HC Deb 17 April 1896 vol 39 cc1154-7

I beg to ask the President of the Local Government Board, whether the managers of the Poor Law Schools and certified homes have been allowed by the Local Government Board to break the law concerning half-time for the last 19 years, although such a practice is, in the opinion of the Inspector General of the Board, a serious evil; and whether the fact has ever been submitted to the Permanent Secretary of the Board?


The Question suggests that, with the knowledge and concurrence of the Local Government Board, it has been the practice of guardians to disregard the requirements of the law as to half-time children in Poor Law schools. This is not in accordance with the facts. The responsibility for complying with the law in this matter rests with the guardians. There have, no doubt, been instances where the law has been disregarded; but the Board have always held that the byelaws are binding on guardians as regards school attendance. This view has been expressed by the Permanent Secretary, as well as by the Assistant Secretary, who is also chief general inspector; and guardians have been informed accordingly when the attention of the Board has been drawn to failure on the part of guardians in this matter.


I beg to ask the President of the Local Government Board—(1) what are the duties of the medical inspectors of the Poor Law schools; (2) what is the number of beds for the inspection of which the general inspector is responsible; (3) what means have they to communicate their Report to the managers of the schools; and whether the Local Government Board has any power of enforcing suggestions made in such reports?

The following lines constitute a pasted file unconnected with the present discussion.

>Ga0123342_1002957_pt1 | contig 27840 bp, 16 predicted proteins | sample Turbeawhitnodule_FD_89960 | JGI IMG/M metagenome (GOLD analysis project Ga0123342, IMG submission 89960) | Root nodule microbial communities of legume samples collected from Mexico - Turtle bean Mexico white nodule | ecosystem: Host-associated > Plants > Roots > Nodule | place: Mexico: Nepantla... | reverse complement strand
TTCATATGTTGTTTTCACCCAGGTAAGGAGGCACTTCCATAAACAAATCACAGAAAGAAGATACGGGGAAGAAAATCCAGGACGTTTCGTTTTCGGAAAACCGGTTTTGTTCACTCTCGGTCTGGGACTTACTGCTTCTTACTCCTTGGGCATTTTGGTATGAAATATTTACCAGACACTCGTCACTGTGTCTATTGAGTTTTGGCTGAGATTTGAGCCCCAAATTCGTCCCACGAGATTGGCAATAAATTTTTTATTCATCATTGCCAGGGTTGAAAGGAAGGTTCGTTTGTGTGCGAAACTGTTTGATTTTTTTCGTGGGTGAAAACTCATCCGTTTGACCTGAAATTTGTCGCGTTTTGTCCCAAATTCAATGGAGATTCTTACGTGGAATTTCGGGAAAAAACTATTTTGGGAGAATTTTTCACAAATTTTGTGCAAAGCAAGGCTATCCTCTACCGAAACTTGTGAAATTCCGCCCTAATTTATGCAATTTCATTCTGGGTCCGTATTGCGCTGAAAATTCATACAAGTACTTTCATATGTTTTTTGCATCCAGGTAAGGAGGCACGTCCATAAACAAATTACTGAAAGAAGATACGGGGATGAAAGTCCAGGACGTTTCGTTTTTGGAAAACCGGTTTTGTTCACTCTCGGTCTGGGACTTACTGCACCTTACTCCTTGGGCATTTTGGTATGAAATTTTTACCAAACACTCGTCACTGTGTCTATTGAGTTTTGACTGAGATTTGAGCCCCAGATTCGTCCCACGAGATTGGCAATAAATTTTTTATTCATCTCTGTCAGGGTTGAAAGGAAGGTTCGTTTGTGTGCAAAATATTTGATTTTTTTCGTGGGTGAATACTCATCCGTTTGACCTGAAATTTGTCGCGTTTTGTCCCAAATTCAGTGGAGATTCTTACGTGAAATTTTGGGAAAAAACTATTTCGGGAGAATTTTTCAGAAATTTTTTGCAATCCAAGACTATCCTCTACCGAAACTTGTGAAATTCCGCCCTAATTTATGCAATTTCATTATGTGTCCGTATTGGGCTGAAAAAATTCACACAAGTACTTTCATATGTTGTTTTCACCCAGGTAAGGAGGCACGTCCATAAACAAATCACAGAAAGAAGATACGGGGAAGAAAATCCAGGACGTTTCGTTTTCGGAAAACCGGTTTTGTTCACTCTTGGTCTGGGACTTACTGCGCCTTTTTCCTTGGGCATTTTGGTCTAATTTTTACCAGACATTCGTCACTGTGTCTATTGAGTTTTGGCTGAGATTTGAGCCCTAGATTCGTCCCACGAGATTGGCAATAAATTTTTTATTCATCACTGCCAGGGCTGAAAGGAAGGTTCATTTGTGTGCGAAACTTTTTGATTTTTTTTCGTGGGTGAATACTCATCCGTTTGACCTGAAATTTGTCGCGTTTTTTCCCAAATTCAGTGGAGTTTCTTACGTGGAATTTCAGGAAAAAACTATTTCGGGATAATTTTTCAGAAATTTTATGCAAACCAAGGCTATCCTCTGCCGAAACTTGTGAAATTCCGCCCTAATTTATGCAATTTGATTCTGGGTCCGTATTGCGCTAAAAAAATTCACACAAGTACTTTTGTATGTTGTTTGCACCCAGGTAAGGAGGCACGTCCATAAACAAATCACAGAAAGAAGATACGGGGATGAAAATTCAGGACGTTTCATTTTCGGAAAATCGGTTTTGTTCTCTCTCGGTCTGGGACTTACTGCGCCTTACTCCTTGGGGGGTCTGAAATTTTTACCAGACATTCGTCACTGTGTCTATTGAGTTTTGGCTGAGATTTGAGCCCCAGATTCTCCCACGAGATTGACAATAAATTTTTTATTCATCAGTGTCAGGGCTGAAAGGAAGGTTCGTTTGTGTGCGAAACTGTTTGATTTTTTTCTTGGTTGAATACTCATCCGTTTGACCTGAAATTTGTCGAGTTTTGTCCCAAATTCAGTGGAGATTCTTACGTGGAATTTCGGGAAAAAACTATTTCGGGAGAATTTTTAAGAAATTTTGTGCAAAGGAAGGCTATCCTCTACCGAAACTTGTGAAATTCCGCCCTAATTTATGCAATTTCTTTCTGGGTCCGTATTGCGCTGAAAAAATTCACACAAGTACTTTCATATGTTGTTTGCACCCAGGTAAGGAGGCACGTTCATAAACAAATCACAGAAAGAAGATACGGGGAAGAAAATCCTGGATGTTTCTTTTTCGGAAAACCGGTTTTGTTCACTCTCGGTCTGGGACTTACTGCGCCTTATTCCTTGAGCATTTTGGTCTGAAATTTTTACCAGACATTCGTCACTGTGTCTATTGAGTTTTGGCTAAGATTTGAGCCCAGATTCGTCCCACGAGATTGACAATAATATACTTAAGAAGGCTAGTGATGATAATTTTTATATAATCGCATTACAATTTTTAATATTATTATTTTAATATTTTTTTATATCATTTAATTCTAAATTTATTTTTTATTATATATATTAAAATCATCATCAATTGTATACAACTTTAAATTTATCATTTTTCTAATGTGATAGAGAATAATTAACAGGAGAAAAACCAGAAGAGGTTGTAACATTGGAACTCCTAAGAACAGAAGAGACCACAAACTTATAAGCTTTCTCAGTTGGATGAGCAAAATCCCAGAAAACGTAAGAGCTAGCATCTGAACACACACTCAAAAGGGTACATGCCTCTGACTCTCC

The staff of inspectors of Poor Law establishments in the metropolitan district, exclusive of the educational inspector, comprises one general inspector, one medical inspector, and one assistant inspector. There are no officers, with the exception of the educational inspection, whose duties apply exclusively to the schools. The duties of the inspectors are to inspect from time to time workhouses and other establishments; to attend meetings of the guardians and managers; to report to the Board matters which they consider should be the subject of communication with those authorities; and to advise the Board generally on questions arising in connection with those establishments and the proceedings of the local authorities. The duty of the assistant inspector is to visit the establishments and report through the inspectors to the Board. The number of beds in separate and certified schools is about 17,000; the total number of indoor poor other than those in the schools referred to, including the inmates of the asylums for infectious cases and imbeciles, is about 57,000. The practice of the Local Government Board is to communicate with the managers as to those matters referred to in the reports of their inspectors with respect to schools which appear to require their attention; or, where it is thought preferable, the inspectors confer with the managers on the subject. Certain powers are conferred on the Local Government Board which enable them to withhold repayment from the common poor fund when a board of guardians or managers of an asylum district make default in complying with an order as regards certain specified matters; but it is very doubtful whether these powers extend to district schools.